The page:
Sunday’s main discussion, which included Canadian officials and experts from the Middle East and Australia, focused on managing water amid changing climate conditions. Although many of the controversies in the West center around urbanization, natural resources and energy development, water — and often the lack of it — comes up again and again. “Water is connected to all those things,” said panelist Peter Gleick, president of the Pacific Institute, an environmental think tank based in Oakland, Calif. Gleick said there’s evidence of intensified water disputes, ecosystem collapse in some places and a population growth that’s driving a sometimes-fractured water management system. States can no longer rely on simply building more storage capacity, which can be expensive and “politically challenging,” he said. The West needs to consider other supply options such as rainwater, use of treated wastewater and desalination plants, Gleick said. Climate change — which will alter precipitation and the timing of mountain snow melt — also needs to be incorporated into all water management decisions, he said.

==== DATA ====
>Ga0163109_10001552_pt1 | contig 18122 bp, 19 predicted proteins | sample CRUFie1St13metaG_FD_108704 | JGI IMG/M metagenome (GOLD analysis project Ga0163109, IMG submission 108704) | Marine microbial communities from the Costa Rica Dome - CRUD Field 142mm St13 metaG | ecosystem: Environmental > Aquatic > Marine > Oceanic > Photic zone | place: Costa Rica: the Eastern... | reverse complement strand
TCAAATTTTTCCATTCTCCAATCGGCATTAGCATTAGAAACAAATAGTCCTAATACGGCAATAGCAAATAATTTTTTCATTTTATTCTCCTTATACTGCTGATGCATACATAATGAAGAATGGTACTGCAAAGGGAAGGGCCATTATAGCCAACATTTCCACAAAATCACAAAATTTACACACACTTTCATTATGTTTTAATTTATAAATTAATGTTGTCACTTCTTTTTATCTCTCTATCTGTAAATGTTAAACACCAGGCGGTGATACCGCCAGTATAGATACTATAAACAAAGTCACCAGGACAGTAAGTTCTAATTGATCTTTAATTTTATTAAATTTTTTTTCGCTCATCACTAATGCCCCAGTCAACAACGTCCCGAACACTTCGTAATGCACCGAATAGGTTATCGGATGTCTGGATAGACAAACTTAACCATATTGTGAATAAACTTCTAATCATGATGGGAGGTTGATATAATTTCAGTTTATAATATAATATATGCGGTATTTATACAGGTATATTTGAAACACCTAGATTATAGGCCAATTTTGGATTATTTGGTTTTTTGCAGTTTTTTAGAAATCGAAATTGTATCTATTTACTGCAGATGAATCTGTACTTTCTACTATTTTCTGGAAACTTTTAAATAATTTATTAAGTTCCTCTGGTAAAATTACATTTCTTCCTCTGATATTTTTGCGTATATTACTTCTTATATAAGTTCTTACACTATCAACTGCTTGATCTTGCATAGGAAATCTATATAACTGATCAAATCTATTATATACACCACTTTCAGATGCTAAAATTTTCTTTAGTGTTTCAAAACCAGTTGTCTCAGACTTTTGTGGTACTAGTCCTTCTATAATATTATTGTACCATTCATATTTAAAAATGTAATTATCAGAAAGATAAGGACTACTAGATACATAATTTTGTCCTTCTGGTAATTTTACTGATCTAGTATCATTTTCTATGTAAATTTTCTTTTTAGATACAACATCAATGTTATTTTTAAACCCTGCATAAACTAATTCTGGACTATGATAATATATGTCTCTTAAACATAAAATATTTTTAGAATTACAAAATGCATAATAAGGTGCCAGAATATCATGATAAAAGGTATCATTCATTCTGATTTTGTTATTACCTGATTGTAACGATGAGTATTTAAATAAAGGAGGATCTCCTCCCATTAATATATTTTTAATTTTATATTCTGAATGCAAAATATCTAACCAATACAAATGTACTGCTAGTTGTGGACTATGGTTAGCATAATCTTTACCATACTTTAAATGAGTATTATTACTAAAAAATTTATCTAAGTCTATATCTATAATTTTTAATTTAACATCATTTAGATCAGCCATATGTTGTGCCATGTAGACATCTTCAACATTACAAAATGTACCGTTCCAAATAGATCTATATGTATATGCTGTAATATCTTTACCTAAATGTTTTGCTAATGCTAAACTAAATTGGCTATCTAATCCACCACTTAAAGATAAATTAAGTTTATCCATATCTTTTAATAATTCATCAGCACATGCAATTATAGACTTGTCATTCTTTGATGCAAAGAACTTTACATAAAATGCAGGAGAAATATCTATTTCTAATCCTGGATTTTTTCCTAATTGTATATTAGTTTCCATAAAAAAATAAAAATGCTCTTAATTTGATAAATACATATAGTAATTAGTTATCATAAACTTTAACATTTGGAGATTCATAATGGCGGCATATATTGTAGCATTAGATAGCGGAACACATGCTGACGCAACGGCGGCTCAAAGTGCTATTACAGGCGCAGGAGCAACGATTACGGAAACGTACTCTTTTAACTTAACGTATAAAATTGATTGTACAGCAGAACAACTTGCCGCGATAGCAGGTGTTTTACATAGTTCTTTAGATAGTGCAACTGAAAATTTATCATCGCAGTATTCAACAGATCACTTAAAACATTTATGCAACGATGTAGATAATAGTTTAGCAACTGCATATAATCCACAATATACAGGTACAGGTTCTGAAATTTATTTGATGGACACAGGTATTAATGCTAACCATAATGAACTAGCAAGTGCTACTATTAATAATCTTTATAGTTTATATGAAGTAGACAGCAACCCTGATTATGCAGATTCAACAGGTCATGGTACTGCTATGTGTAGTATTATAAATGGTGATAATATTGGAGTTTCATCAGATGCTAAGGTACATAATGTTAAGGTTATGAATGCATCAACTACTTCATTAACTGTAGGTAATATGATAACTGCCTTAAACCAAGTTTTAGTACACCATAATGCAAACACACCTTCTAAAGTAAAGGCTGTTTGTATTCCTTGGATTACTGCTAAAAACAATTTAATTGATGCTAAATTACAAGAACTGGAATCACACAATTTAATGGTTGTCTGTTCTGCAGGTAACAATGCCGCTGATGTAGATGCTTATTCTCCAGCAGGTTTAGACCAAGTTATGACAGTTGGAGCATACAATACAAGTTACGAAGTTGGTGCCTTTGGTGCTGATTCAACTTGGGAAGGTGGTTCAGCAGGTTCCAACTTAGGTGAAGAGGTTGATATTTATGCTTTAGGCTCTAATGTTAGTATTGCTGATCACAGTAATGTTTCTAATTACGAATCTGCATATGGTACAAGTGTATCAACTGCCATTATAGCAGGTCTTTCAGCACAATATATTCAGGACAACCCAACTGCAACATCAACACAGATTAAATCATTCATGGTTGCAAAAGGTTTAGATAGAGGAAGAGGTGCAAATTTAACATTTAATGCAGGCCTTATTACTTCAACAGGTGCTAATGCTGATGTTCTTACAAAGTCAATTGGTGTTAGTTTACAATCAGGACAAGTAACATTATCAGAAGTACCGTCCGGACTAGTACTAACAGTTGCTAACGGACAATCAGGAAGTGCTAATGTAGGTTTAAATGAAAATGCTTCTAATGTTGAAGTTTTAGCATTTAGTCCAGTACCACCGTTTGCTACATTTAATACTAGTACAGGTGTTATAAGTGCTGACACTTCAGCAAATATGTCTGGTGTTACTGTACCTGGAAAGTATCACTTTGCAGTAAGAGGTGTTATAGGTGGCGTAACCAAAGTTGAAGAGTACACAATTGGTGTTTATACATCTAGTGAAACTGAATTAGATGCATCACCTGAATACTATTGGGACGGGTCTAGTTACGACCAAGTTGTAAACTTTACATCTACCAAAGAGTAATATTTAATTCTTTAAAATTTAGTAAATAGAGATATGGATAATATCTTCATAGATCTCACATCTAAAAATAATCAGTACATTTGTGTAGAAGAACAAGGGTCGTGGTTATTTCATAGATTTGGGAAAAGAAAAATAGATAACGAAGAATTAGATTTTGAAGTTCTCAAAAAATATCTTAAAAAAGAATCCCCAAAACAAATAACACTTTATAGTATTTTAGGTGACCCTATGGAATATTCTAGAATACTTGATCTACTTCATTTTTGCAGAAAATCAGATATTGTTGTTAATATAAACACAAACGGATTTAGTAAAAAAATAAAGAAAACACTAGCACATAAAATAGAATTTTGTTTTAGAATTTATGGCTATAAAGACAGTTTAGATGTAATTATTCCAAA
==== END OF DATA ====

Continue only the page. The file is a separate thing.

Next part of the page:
Colorado Gov. Bill Ritter said the region needs to do more to protect the water that’s already available.
“Conservation has to become an ethic in the West,” he said.